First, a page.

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The Story of Hundi in Hinduism: Mythology and Beliefs

Donating money in the hundi to one's best allowance is considered as a 'yagna' in itself- that the individual can give up his material financial gains for serving the lords

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Hundi in Venkteswara temple. Image source: www.daiwikhotels.com
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  • Hundis are drop boxes where worshippers put money as a token of material sacrifice for Lords and Goddesses
  • The significance of Hundi carries a legend behind it. It was by the end of Dwapara Yuga and the beginning of Kali Yuga when Vyas wrote Hindu scriptures
  • The money doesn’t reach any God, but it helps to sustain the service of God in his own temples

India is a mystical land of many religions and faiths that work on various beliefs, miracles and legends. India as a secular nation believes in harmonious coexistence of people belonging to multiple sects and religions where religion or one’s faith in God is not just a guiding spirit, but a celebration.
Hinduism or Sanatan Dharma, as argued is the world’s oldest religion. With its own share of legends and stories dating back across yugas has the story of Vishnu and Kuber, which depict the significance of ‘Hundi’ that we find in temples. Hundis are drop boxes where worshippers put money as a token of material sacrifice for Lords and Goddesses.

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The significance of Hundi carries a legend behind it. It was by the end of Dwapara Yuga and the beginning of Kali Yuga when Vyas wrote Hindu scriptures. It was in the Kali Yuga when Venkateshwara (the form of Vishnu) took a loan of fourteen lakh Ramamudras from Kubera, the Lord of wealth. He took the loan from Kuber with Lord Shiva and Brahma as the witnesses for his own marriage and agreed to repay him until the end of Kali Yuga. On the seventh day of Vysakha during Kali Yuga, Srinivasa took the credit from Dhaneswara.

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Tirupati Balaji. Source: www.tirumala.org

This is stated in Tirupati’s Sthal Purana that as a result of the loan, a ‘Hundi’ was set up by the temple authorities to supposedly help Lord Vishnu repay the debt to Kuber. Later, many temples across the world, especially in South India, installed hundis for the same reason.

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While the story has attracted the faith of many devotees and temples gather huge amounts of funds through the hundis and other donations, they are used as the temple fund for the maintenance and development of the temple, to pay for the staff’s salary and for the sustenance of the chief priests. The money doesn’t reach any God, but it helps to sustain the service of God in his own temples.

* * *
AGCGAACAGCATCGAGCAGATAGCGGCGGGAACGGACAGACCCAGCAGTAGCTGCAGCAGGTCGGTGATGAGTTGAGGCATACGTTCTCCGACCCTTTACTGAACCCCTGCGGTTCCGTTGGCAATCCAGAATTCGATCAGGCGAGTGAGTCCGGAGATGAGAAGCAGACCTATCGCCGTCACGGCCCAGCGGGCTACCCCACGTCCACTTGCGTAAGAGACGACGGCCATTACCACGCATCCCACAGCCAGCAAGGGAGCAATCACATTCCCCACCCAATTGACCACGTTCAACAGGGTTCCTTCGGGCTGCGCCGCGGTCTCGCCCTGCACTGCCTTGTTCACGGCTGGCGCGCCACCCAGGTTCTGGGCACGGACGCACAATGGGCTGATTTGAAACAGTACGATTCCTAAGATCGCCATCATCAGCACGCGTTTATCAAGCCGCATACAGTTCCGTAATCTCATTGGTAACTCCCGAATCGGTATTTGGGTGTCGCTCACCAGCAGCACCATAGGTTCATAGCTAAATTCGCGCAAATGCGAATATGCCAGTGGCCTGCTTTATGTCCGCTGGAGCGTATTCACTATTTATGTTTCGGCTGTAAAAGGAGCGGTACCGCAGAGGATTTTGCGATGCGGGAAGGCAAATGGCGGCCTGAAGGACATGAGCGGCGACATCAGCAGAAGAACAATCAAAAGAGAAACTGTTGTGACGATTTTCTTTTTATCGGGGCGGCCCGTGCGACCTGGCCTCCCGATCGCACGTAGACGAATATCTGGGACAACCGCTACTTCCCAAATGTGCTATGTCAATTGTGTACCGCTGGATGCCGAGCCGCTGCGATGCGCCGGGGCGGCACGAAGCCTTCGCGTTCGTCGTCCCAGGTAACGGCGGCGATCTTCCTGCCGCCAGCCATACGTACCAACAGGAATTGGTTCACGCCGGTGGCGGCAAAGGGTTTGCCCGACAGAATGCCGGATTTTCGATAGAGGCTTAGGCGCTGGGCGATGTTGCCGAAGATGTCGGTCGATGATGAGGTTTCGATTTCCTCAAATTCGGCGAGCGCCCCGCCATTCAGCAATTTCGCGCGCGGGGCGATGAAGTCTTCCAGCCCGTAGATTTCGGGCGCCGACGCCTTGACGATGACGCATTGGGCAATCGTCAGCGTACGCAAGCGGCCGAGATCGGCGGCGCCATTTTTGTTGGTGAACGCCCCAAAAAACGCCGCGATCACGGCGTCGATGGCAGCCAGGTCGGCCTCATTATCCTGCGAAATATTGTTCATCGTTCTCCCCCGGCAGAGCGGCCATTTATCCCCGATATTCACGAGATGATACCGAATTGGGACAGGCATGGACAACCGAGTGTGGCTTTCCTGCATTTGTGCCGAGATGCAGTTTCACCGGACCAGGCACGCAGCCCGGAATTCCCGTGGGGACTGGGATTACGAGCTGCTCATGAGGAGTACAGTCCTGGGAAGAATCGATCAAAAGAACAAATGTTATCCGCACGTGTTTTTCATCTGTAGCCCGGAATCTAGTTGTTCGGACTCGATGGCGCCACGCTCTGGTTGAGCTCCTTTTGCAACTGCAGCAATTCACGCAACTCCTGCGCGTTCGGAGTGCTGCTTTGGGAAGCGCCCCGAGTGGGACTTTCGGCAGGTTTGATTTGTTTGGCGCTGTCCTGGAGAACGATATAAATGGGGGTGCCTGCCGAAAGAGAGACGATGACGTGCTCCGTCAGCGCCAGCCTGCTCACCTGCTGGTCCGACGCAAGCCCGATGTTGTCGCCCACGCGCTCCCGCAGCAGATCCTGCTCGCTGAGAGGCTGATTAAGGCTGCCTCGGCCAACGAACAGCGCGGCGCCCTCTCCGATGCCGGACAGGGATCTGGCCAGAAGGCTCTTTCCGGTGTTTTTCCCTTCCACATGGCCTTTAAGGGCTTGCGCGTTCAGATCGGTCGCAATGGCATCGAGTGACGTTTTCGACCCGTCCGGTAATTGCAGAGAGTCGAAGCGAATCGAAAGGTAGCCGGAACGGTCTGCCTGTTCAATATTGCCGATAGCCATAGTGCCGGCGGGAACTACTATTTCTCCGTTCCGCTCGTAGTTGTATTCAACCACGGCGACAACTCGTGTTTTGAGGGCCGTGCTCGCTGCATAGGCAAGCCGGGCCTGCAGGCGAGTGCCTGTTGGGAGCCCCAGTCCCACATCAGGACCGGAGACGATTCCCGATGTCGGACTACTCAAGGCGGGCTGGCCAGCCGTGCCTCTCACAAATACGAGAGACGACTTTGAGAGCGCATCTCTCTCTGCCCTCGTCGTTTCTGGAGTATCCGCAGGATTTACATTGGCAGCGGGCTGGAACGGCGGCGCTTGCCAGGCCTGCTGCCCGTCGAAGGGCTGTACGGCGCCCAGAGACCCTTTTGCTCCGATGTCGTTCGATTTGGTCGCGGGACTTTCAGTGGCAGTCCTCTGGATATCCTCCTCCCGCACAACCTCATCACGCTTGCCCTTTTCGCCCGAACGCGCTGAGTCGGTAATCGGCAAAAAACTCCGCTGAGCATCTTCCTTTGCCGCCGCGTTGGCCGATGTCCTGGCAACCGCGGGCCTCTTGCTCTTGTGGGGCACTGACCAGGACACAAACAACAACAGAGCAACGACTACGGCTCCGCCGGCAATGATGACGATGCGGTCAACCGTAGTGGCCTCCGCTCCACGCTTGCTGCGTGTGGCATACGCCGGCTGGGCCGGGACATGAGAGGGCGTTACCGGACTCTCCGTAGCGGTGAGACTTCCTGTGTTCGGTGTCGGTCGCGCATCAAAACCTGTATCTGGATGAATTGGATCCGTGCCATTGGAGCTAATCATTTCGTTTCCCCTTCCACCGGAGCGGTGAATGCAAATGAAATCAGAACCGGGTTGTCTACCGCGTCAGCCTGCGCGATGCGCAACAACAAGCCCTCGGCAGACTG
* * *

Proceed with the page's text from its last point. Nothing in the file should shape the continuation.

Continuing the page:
Revenue collections at Tirumala Balaji Source: Telegu Mirchi
Revenue collections at Tirumala Tirupati Devasthanam
Source: Telegu Mirchi

Donating money in the hundi to one’s best allowance is considered as a ‘yagna’ in itself- that the individual can give up his material financial gains for serving the lords. Disciples and devotees donate money in large amounts in hundi and the similar ‘trend’ has been followed by other temples as well. It was reported in April this year in 2016, that in the drop box/daan patra of Shirdi’s Sai Baba Mandir were found diamond necklaces worth Rs. 92 lakhs. The Tirumala Tirupati Devasthanam (TTD) has estimated an income of more than ₹ 1,000 crores for the years 2016-2017. On the other hand, there are also temples like Chilkur Balaji temple in Hyderabad that does not have a hundi, and the temple authorities manage their own expenses.

– by Chetna Karnani, at NewsGram. Twitter: @karnani_chetna

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Vivo opens online store in India

The Vivo innovative range will be available in 10,000 postal service areas (pin codes) across the country, the company said.

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Vivo to open E-stores in India to increase its market. Wikimedia Commons
Vivo to open E-stores in India to increase its market. Wikimedia Commons
  • Vivo is opening online stores in India in order to expand its market.
  • With new E-stores, the smartphones will be available to customers all over India.
  • The company is also thinking of launching an E-store app to make it convenient for people.

In a bid to expand its online presence, Chinese smartphone maker Vivo on Monday launched its E-store in India that will deliver products and services across the country.

“With the new E-store, Vivo’s innovative range of smartphones will be available to our customers across the country with special launch offers,” Kenny Zeng, Chief Marketing Officer, Vivo India, said in a statement.

Vivo will sell its phones through E-stores in India now.
Vivo will sell its phones through E-stores in India now.

The Vivo innovative range will be available in 10,000 postal service areas (pin codes) across the country, the company said.

The handset maker also announced its “Launch Carnival” under which, it is offering benefits on smartphones from January 16-18.

Buyers will get discount coupons worth up to Rs 2,000 on select smartphones, 12-month zero-cost EMI and one-time screen replacement in Vivo V7 and V7+ smartphones, the company said.

The company is also planning to launch its E-store application with features such as Augmented Reality (AR) support with the live chat option to help customers make purchase decisions. IANS